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Creative In Focus: 2015's Visual Trends

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London, United Kingdom
Getty's Andy Saunders looks to the future of brand communications, advertising & design

Have you ever wondered where technology is going? Or looked on in amazement at your kids playing with some new app, gadget or gizmo. Not just playing with this stuff as it’s supposed to be used, but tweaking it, ‘gaming’ it, taking it somewhere different.

In 2015 Getty Images will be celebrating 20 years as a company that for two decades has been at the pivot point of technology and creativity, that has pioneered and witnessed extraordinary leaps in technology and media. These technological jumps have radically changed communications, businesses and the creative industries. But most of all, it has changed our expectations of that thing which helps us understand ourselves and others, that thing we call ‘creativity.’

New tools and platforms, blogs, smartphones and social networks have generated previously unimagined possibilities for how we express ourselves. And yet, as our Creative Research team and our Art Directors looked ahead to some of themes and visual directions for the coming year, we discovered that often the future is a strange hybrid of familiar things used in unfamiliar ways.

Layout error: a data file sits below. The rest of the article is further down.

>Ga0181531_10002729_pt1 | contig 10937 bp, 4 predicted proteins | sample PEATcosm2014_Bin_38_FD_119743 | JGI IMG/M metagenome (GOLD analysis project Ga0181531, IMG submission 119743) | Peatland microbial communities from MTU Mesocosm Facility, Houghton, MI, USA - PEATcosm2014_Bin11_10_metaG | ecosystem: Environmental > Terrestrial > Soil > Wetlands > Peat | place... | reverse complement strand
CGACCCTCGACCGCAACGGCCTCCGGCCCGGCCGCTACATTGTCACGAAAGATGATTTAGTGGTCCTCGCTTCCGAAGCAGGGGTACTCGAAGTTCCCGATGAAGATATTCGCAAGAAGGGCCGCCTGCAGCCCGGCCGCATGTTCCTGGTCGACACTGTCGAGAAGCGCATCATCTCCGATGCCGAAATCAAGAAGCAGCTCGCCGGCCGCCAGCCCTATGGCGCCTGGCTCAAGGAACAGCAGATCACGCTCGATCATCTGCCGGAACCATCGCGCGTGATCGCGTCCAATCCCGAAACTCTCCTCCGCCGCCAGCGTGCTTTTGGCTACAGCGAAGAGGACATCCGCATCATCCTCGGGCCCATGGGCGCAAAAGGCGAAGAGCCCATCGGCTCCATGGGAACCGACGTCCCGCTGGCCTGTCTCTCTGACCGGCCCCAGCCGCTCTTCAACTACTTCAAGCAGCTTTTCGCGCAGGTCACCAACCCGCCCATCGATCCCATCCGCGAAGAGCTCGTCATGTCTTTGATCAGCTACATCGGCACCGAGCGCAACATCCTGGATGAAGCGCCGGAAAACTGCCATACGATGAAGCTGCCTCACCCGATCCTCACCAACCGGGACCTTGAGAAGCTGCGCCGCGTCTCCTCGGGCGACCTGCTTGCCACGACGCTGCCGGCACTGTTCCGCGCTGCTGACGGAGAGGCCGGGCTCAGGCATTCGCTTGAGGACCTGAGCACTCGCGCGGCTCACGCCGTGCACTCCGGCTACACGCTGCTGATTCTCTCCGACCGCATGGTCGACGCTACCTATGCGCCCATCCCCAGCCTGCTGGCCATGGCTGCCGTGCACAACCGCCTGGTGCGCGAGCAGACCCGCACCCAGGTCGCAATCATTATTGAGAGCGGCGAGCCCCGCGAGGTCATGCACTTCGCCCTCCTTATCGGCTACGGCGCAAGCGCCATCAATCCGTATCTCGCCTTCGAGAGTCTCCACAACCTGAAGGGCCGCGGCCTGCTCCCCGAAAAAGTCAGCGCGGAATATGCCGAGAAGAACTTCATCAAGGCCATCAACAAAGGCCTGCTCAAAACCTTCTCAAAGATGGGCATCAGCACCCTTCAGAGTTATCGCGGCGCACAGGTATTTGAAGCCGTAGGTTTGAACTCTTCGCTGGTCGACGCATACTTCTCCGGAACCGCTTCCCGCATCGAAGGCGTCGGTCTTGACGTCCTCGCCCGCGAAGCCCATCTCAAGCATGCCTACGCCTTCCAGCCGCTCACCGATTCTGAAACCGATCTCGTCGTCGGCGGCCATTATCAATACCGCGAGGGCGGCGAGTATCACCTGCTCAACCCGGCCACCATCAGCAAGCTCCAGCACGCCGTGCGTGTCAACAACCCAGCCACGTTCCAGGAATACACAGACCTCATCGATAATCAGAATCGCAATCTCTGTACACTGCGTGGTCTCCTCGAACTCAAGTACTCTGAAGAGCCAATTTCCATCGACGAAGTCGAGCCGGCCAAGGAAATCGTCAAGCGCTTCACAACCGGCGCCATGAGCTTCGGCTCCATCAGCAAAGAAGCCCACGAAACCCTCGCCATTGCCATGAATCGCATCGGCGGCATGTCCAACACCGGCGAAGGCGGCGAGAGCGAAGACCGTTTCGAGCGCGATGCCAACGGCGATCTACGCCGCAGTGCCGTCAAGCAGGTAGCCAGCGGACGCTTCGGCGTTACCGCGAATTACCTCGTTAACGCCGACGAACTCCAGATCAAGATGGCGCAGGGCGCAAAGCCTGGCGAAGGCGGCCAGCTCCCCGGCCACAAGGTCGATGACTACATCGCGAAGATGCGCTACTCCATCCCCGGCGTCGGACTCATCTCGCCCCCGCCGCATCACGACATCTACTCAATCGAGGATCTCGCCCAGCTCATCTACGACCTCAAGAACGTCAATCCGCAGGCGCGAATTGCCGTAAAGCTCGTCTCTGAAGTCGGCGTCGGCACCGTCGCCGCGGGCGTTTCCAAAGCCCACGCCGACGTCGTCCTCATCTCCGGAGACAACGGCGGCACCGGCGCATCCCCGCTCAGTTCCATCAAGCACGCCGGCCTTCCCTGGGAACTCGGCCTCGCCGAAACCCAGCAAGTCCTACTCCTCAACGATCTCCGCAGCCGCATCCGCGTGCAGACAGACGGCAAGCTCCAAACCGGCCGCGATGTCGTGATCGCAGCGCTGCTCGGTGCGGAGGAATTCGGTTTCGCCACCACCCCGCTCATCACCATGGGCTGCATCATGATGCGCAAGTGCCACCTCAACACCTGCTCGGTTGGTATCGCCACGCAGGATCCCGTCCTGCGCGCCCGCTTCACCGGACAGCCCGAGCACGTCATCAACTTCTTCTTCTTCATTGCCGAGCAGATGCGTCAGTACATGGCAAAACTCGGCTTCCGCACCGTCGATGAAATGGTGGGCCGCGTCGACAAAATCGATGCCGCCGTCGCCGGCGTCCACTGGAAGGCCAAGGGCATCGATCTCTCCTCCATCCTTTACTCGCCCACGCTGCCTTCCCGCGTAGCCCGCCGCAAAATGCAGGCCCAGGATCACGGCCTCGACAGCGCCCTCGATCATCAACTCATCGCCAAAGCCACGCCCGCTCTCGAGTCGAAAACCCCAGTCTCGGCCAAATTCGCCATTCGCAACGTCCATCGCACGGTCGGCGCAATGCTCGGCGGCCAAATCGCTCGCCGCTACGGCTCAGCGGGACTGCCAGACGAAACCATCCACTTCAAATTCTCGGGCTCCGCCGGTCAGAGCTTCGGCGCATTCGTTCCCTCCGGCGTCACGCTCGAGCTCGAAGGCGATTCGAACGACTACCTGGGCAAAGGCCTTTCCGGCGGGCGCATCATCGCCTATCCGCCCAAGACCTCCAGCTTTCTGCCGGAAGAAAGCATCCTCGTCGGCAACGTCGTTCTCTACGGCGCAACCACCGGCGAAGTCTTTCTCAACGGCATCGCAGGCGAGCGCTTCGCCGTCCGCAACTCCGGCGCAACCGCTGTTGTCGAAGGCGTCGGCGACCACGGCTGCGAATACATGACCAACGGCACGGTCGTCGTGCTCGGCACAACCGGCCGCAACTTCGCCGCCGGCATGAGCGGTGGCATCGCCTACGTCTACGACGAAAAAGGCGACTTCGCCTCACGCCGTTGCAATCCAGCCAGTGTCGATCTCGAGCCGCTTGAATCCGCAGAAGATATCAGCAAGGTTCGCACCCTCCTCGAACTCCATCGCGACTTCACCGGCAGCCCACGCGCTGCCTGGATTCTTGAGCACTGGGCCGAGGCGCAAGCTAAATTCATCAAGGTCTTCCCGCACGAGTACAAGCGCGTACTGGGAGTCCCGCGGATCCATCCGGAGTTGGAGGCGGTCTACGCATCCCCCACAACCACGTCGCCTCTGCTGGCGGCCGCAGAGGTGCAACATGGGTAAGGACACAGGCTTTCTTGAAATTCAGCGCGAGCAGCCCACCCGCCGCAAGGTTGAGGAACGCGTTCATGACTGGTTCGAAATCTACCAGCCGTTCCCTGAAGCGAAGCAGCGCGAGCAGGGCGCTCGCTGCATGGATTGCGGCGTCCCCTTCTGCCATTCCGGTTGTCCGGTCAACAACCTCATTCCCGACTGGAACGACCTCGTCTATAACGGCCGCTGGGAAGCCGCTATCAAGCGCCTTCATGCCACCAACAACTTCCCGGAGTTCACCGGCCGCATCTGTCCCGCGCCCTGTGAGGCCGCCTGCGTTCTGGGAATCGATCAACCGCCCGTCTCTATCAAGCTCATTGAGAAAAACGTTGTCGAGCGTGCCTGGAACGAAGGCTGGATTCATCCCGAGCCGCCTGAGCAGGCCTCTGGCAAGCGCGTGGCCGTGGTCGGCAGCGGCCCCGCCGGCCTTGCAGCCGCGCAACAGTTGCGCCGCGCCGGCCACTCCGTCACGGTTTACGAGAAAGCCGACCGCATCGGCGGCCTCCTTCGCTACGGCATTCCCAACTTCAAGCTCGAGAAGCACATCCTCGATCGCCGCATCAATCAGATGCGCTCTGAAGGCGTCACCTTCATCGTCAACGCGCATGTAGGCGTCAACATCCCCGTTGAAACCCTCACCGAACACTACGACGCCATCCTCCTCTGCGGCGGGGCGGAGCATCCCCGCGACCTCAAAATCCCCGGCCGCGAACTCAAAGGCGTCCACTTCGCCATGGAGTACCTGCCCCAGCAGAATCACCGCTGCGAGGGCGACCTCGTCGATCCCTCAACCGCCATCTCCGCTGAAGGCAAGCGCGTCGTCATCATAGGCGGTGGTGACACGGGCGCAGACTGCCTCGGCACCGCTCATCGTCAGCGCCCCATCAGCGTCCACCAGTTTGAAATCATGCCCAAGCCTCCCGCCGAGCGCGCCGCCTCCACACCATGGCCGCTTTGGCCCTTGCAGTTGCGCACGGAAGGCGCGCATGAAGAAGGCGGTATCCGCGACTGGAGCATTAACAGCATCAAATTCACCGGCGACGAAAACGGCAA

In Merging Mediums Amy Lehfeldt and Bill Bon highlight how image-makers are looking to very traditional art forms such as collage, playing with the surface and material of the image, while Lauren Catten’s look at the return of film as a material to work with is not just about its dynamic range and better color, it’s about re-thinking the experience of making.

And as Pam Grossman notes in Genderblend, societies are re-thinking previously fixed ideas of what it is to be male and female, and consequently we’re picking up signs of a shift in how men, women, parenthood, domestic and professional lives are being portrayed. This is a fascinating development, where imagery sits right at the heart of social debates and directions, when a photograph connects with someone because it feels true.

I also wanted to highlight that the imagery seen in this book is part of Getty Images Prestige. This is a curated collection of our most impactful and emotionally engaging creative imagery, often the result of the unique relationships that exist between our most talented photographers and our in-house Creative team.
Prestige not only contains inspirational and unique photography, but is driven by trend research, meaning the imagery has the power to influence the changing visual representation of familiar subjects. We’re excited by Prestige and hope you are too.

Discover the full Creative In Focus eBook that explores all of the key trends 

Andy Saunders is SVP, Creative Content at Getty Images